BioQuakes

AP Biology class blog for discussing current research in Biology

Author: AnphibIan Kim

Covid-19: It’s Time We Start Listening to the Long-Haulers

Over the course of the Covid-19 pandemic, millions of people across the globe have contracted Covid-19, and while many have unfortunately lost their lives to the virus, millions of people have been able to recover from Covid-19. However, recovering from Covid-19 may not mean the end to all problems for patients. Many people who have recovered from the Covid-19 have expressed that they are still experiencing symptoms such as fatigue, muscle/body aches, and shortness of breath. 

What is a Long-Hauler?

These people that are showing continued symptoms of Covid-19, even after “recovering” from the virus, are being referred to as Covid-19 long-haulers. As mentioned before, long-haulers face lingering, persistent symptoms such as constant fatigue, difficulty breathing, and headaches that have prolonged to weeks or even months after defeating the virus. In a well-written article by the New York Times, the experience of Covid-19 long-haulers is examined. The article focuses on myalgic encephalomyelitis/chronic fatigue syndrome (ME/CFS) and how it relates to covid-19 long-haulers.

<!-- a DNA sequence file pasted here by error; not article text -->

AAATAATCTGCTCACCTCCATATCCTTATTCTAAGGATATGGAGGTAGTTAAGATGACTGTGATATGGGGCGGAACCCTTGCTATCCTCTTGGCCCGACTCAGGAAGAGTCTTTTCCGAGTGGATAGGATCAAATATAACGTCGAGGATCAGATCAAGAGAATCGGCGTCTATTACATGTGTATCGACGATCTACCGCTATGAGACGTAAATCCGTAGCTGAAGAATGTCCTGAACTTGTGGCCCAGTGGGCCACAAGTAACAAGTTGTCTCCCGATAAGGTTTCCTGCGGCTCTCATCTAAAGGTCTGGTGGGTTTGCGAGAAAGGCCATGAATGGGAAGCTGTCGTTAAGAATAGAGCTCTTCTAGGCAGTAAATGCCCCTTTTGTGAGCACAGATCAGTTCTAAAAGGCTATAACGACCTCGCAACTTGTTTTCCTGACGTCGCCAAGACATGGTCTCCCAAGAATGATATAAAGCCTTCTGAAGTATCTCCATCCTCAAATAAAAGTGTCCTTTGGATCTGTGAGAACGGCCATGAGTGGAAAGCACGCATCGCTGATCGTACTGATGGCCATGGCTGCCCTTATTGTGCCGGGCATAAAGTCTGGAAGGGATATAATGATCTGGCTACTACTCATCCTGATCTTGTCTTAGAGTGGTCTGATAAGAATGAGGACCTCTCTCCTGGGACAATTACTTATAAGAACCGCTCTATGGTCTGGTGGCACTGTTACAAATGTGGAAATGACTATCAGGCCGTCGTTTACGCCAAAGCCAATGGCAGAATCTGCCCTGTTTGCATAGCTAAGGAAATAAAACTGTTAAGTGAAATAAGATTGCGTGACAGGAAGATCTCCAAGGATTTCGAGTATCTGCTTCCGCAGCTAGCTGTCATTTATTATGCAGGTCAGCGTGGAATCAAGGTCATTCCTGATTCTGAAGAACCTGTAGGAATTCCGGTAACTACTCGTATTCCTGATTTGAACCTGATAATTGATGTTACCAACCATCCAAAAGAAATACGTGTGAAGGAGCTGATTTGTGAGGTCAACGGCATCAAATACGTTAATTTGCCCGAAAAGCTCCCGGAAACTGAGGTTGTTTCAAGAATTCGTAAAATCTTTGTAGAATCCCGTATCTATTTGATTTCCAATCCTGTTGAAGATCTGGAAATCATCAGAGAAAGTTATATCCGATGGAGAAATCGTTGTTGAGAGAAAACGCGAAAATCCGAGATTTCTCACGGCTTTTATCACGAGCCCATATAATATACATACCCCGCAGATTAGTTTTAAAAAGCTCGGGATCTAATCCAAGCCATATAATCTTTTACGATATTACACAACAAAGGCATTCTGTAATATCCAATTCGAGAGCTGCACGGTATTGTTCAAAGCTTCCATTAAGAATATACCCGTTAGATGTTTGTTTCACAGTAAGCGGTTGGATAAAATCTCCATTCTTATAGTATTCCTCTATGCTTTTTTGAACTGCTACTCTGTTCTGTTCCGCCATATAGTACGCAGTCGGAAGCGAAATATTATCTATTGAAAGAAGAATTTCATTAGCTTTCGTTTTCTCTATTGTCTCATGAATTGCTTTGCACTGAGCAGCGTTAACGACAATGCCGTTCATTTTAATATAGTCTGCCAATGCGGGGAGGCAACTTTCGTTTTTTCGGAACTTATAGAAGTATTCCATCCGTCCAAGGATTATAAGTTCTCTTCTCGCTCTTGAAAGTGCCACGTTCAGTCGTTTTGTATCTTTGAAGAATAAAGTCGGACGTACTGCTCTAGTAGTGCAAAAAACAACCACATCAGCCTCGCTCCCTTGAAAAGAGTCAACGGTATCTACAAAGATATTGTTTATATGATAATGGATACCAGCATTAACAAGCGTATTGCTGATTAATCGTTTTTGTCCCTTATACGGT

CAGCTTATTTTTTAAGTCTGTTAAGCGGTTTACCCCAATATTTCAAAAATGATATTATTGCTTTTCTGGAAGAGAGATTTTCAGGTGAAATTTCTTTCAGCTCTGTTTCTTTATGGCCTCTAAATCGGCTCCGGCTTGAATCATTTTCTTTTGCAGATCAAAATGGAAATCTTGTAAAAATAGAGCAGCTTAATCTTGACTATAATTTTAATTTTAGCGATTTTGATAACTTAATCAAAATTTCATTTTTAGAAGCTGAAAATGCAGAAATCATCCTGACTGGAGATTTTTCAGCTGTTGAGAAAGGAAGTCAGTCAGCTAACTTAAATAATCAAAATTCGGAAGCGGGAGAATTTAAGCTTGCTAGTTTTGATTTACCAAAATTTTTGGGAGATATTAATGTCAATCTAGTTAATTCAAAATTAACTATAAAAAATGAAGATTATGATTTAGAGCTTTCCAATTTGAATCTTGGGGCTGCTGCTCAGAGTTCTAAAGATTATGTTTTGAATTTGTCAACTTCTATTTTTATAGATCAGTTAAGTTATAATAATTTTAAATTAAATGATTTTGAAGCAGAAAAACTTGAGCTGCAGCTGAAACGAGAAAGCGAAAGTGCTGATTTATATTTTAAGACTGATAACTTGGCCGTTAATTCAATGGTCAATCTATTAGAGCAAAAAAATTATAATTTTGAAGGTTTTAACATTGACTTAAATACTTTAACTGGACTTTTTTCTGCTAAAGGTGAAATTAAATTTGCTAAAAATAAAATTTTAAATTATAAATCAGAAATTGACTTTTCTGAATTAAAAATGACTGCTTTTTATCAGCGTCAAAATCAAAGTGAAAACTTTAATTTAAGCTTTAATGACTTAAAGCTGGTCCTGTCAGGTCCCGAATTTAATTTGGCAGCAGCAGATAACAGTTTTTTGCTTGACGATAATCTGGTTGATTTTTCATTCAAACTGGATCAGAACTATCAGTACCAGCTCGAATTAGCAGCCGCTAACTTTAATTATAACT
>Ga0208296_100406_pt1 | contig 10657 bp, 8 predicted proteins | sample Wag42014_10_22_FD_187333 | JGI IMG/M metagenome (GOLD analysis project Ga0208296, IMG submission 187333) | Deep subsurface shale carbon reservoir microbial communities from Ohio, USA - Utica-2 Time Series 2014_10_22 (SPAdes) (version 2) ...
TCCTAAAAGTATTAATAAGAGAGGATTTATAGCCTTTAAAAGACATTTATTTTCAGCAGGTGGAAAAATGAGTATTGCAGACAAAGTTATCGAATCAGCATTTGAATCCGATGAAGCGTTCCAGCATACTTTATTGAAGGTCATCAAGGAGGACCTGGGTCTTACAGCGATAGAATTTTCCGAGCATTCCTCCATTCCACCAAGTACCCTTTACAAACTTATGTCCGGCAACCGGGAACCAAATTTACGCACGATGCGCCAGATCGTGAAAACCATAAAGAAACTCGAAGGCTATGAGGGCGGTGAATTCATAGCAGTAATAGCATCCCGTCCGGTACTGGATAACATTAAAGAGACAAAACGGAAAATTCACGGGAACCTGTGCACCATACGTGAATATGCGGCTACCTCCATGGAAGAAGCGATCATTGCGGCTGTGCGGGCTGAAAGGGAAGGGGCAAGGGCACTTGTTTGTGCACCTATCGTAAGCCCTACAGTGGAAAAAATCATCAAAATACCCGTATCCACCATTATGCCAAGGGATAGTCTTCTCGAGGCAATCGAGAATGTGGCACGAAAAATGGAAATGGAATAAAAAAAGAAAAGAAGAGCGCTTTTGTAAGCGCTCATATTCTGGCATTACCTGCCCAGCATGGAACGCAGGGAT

While rather unknown by many, ME/CFS has been around and diagnosed for a decent amount of time. ME/CFS often follows viral infections, thus it is really no surprise to the people who have been researching ME/CFS, like Jamie Seltzer, a main contributor to the article, that an estimated 10% of Covid-19 patients are suffering symptoms like fatigue, brain fog and chronic pain for prolonged periods of time. The article explains that the amount of Covid-19 long-haulers that have tested positive for COVID-19 or its antibodies makes a strong case that coronavirus is turning into ME/CFS. 

While the exact cause of ME/CFS is not completely understood, findings of immune abnormalities in some ME/CFS patients, such as elevated levels of certain cytokines or poorly functioning immune cells, has enabled researchers to believe that the immune system plays a role in the development of ME/CFS. In relation to our AP Biology class, we learned about the immune system and the function of cytokines. Cytokines attract neutrophils, which digest pathogens and dead cell debris, as well as dendritic cells. Cytokines are important in regulating the body’s response to disease and infection.